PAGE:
Urban tree farm

24. Request an inspector from the ATFS to visit and certify your land. This certification is good to have, as people are interested in buying from sustainable growth farms. The inspector will come and visit your land to see if your management plan handles the issues with maintaining your forests. They will also ensure you meet the standards laid out in the Standards of Sustainability.

  • The inspector will approve or deny your request. If they approve it, you can post a sign showing you are a certified American Tree Farmer. Otherwise, you can try to make changes based on what the inspector said to get certification in the future.
  • As a member of this organization, you agree to protect your woods against disease, pests, fire, and overgrazing. You also promise to reforest the land when you harvest trees, as well as protect the beauty of the forest and preserve special sites.
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25. Market and sell your trees. If you’re only just beginning, this part of the tree farming is way down the line. Eventually, though, you’ll want to either sell your trees wholesale to a retailer (easier but you get paid less) or have people come and pick trees to buy. Either way is viable; it’s just up to you which you prefer.

  • If you invite people to your farm, you will need to advertise well in advance of the holiday season on places like social media, the radio, and television, if possible. You’ll need signs out at your farm and extra people on hand to assist customers.

26. Hire a forester consultant to help you sell your timber. They can help you determine how much your trees are worth, how many you can and should sell, and who you should contact to sell them. In fact, they will give you an inventory of your trees so you know the value of your woodlands.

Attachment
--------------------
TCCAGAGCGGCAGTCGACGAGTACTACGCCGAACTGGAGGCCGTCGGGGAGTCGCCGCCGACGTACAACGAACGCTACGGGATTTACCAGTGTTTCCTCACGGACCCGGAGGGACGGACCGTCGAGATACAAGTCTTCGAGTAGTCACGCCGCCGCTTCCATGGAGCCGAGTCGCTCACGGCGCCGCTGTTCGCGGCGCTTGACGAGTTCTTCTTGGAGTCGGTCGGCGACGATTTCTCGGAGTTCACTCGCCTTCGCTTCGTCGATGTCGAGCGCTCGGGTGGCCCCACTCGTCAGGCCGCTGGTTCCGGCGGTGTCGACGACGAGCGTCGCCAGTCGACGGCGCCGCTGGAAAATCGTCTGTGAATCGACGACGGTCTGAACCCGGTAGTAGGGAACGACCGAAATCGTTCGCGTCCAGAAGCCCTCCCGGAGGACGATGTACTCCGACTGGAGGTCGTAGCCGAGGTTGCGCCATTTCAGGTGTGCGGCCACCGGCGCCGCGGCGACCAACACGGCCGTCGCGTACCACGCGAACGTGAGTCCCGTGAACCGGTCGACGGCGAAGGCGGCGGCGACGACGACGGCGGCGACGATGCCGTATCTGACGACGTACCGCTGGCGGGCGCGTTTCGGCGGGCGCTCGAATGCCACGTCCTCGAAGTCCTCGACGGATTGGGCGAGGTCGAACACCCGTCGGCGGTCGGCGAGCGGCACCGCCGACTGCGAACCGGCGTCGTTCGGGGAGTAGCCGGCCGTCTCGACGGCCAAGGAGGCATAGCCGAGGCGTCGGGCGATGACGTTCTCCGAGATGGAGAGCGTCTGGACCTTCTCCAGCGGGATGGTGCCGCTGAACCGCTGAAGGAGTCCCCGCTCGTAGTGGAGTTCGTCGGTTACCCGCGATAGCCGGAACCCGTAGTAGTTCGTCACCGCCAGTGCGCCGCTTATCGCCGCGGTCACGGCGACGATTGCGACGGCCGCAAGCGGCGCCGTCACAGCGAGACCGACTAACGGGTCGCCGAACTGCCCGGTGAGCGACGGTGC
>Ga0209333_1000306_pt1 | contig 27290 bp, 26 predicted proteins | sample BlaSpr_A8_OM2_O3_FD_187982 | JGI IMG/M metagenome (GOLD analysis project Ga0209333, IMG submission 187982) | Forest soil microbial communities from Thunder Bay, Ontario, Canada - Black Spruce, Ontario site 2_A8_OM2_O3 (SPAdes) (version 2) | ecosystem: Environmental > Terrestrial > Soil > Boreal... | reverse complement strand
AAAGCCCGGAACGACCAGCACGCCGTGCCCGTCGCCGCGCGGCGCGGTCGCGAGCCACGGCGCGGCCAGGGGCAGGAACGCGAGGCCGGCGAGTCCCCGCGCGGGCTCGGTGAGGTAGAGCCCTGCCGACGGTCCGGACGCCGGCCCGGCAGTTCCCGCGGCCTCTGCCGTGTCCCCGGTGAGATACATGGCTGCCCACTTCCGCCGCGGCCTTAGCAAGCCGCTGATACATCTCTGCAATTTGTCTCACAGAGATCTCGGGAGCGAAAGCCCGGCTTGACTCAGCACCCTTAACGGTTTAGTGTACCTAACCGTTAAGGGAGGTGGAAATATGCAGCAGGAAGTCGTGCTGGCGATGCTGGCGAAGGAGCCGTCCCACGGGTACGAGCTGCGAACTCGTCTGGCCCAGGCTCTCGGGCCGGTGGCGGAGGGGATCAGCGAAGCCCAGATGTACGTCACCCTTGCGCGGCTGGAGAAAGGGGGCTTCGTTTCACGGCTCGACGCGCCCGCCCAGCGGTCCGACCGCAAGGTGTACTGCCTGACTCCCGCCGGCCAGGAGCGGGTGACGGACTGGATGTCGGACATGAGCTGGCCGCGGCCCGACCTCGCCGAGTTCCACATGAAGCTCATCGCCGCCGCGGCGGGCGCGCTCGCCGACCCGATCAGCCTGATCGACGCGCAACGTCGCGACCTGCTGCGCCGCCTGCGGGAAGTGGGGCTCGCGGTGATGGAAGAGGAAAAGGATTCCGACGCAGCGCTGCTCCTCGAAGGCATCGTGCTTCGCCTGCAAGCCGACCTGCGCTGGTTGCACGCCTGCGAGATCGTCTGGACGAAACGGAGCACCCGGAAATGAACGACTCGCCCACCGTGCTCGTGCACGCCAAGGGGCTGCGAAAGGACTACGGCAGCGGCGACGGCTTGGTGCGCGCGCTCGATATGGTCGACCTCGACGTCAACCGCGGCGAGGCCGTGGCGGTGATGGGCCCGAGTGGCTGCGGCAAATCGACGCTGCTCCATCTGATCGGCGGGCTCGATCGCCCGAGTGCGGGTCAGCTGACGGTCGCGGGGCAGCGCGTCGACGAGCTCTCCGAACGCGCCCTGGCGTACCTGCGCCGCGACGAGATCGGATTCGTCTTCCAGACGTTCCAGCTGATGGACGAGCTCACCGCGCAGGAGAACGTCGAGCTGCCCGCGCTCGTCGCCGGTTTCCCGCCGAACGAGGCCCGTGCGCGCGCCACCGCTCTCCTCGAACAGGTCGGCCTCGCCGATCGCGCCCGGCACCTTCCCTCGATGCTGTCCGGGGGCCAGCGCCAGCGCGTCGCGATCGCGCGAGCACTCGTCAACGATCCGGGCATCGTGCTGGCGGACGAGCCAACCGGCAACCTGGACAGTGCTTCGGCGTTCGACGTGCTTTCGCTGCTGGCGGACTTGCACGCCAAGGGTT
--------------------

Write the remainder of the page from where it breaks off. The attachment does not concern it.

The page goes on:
27. Mark the boundaries of your land and set limits for your loggers. You need to physically mark the corners of your land so that your loggers know exactly where to stop. Your forester can likely help you with this. You also need to decide how much leeway to give loggers, such as if you want them to follow specific guidelines, including following existing roads or making new ones.

  • You should also decide how much to cut and what areas you don’t want to cut at all, if any.
  • When making these decisions, consider the promise you made to sustainability. Cutting some trees can actually improve the health of your forest, but if you cut too many, you can damage it. That’s why it’s important to make these decisions with someone knowledgeable.
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Urban tree farm

28. Have your forester create an advertisement for buyers. Once you’ve set your limits, your forester can make an advertisement, called a timber sale notice. The advertisement will have your contact information so people can call and make bids.

  • Don’t take the first bid you get. Wait to see how much you can get from competing offers. Your forester can help you sort through bids.
  • You can also choose a “sealed bid” method, where you take all the bids in closed envelopes through the mail. Then, you open all the bids on the same day. This allows you to compare bids more easily, as your buyers won’t be waiting around for a response.
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29. Decide on a buyer and make a contract. Once you accept a bid, have them sign a written, formal contract that details exactly what you want to be done. Include the specific boundaries, what areas you want to be left alone, and how many trees you are agreeing to cut.

  • Your forester can help you with the contract. It should also include information on what happens if the loggers damage other trees in the forest while harvesting the trees you agreed upon.

Urban tree farm

30. Lay out the boundaries again on harvesting day. When the loggers show up, meet with them to show them the boundaries again. Also, point out the areas you don’t want to be cut. In addition, check up on the process as it progresses.

  • You can also have your forester do this if you are new to the process.
  • After the trees are harvested, work with your forester to replant the area as needed.